Encouraging DC schemes to invest in illiquid assets

April 2022

The latest chapter in the government’s campaign to encourage investment by pension schemes in illiquid assets, including infrastructure, has been the DWP’s recent publication of a consultation response and draft regulation. 

The DWP’s recent publication of a consultation response and draft regulations covers:

  • A new requirement for trustees of relevant DC schemes to disclose their policy on illiquid assets in their default SIP;
  • A new requirement on DC schemes with assets of over £100m to disclose the allocation between different asset classes in the default fund;
  • A concession exempting large master trusts from most of the employer-related investment restrictions; and
  • The DWP’s response to consultation on exempting performance fees from the DC charges cap and promoting greater consolidation in the DC market.

Disclose and explain: illiquid assets policy in the SIP

Trustees of relevant defined contribution (DC) schemes (broadly DC schemes other than additional voluntary contribution (AVC) only arrangements) will be required to disclose and explain their policies on illiquid investments in their statement of investment principles (SIP).  At present, the DWP’s proposals apply only to default arrangements of occupational DC schemes. For hybrid schemes, the requirements will apply only to the DC section.

The DWP expects an average illiquid assets policy statement to be between one and three paragraphs long. The statement should include:

  • An explanation of what illiquid assets are;
  • Whether the trustees choose to invest in illiquid assets;
  • Which members will be holding illiquid assets;
  • A description of allocations to illiquid assets, including whether the investments are held directly or indirectly, plus the asset classes of those investments;
  • Why the trustees have decided to allocate to illiquid assets (or why not) and the factors considered in reaching this decision;
  • A description of any current barriers to investment in illiquid assets; and
  • Any future plans for investment in illiquid assets.

The intention is that trustees should review their illiquid assets policy statement in line with requirements for reviewing the SIP, so at least every three years and without delay after any significant change in investment policy.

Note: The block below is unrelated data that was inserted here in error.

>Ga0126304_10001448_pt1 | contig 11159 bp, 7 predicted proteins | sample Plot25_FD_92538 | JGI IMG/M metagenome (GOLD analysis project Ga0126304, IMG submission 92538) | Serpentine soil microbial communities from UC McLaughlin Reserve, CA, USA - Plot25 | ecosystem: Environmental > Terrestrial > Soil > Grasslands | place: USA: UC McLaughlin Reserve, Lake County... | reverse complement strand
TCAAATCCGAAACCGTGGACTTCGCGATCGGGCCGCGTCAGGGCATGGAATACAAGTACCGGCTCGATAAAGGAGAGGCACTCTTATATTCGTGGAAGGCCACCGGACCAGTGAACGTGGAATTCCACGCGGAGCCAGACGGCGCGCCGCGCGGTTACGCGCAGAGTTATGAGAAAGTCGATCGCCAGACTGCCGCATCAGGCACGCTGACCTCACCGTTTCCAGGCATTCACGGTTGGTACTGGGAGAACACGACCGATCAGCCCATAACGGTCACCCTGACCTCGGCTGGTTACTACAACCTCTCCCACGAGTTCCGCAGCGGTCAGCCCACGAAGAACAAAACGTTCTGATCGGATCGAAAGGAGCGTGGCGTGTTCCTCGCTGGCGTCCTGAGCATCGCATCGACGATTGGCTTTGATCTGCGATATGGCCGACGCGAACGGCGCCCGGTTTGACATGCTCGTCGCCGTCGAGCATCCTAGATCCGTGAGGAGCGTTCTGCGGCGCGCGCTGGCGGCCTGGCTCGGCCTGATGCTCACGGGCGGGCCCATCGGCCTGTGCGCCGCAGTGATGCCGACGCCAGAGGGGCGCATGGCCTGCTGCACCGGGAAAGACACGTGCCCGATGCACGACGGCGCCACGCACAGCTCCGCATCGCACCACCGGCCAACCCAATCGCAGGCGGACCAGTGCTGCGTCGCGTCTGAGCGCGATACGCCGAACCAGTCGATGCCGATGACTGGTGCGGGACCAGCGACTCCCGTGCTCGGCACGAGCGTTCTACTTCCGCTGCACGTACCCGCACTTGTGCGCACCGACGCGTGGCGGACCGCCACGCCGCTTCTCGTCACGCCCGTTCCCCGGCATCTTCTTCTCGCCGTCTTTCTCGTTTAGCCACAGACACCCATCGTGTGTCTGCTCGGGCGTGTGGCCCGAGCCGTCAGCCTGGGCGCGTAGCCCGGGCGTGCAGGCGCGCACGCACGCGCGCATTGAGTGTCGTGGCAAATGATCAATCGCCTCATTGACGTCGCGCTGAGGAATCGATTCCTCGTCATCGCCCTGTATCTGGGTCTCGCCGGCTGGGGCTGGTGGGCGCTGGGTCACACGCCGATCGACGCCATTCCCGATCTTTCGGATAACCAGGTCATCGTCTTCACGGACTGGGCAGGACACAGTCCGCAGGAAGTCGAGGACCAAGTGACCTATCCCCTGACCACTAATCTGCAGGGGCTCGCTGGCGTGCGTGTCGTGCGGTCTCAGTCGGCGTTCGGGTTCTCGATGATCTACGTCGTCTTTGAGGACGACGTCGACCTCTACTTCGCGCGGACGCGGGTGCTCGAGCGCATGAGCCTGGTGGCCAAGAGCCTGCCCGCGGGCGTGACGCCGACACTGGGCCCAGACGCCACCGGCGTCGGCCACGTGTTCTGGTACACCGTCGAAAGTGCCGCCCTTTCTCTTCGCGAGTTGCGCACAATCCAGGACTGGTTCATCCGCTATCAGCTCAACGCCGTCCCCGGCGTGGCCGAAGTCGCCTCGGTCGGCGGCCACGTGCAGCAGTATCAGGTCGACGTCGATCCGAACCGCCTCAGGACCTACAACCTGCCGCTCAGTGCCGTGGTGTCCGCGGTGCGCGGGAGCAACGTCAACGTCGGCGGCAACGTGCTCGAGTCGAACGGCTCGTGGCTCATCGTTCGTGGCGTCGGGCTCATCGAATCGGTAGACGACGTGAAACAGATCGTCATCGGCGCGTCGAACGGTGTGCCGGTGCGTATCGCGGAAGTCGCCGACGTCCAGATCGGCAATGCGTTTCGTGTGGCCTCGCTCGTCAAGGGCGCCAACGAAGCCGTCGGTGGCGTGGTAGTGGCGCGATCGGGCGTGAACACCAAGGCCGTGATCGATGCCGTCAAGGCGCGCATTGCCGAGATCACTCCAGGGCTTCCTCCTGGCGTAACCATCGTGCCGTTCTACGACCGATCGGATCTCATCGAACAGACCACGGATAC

DC schemes with assets of over £100m: disclosure of asset allocation

A further requirement will be imposed on trustees of DC schemes with assets of over £100m and which are required to produce a chair’s statement. Such schemes will be required to disclose the percentage of assets allocated in its default fund to each of: cash, bonds, listed equities, private equity, property, infrastructure and private debt. The disclosure should be made annually in the chair’s statement and made public. Guidance is expected on how trustees should disclose the information, including age-specific disclosures where applicable.

When testing whether the £100m asset threshold is met, the total assets linked to the latest version of the audited accounts should be used. For hybrid schemes, total assets will be considered, so including the value of defined benefit (DB) assets.

Employer-related investments (ERI): concession for master trusts

Regulations in force on 1 October 2022 will provide a welcome exemption for large master trusts (those with 500 or more participating employers of active members) from some of the ERI restrictions applicable to occupational pension schemes. Broadly, the ERI restrictions will apply only to investments relating to the scheme funder or scheme strategist (or their connected or associated persons).

This is a very sensible development, as the current ERI restrictions do not work in the context of large master trusts with many participating employers.

Exempting performance-based fees from the charges cap

The DWP received a mixed reaction to its consultation in November last year on excluding performance-related fees from the DC charges cap. Accordingly, it intends to take time to “fully understand all concerns and engage further” and will consult on principles-based draft guidance alongside consultation on any draft regulations.

Consolidation of the DC market

The DWP has been urged to slow down its encouragement of greater consolidation in the DC market. The DWP’s call for evidence in summer 2021 led to industry concern at disruption within the market if consolidation is forced too quickly. The recent consultation response makes clear that the government will not be introducing any new regulatory requirements with the sole purpose of consolidating the market in 2022. Instead, the DWP intends to work closely with the Pensions Regulator to monitor the impact of the value for members assessment and to focus on creating a value for money framework.

 

Authored by the Pensions Team.

 

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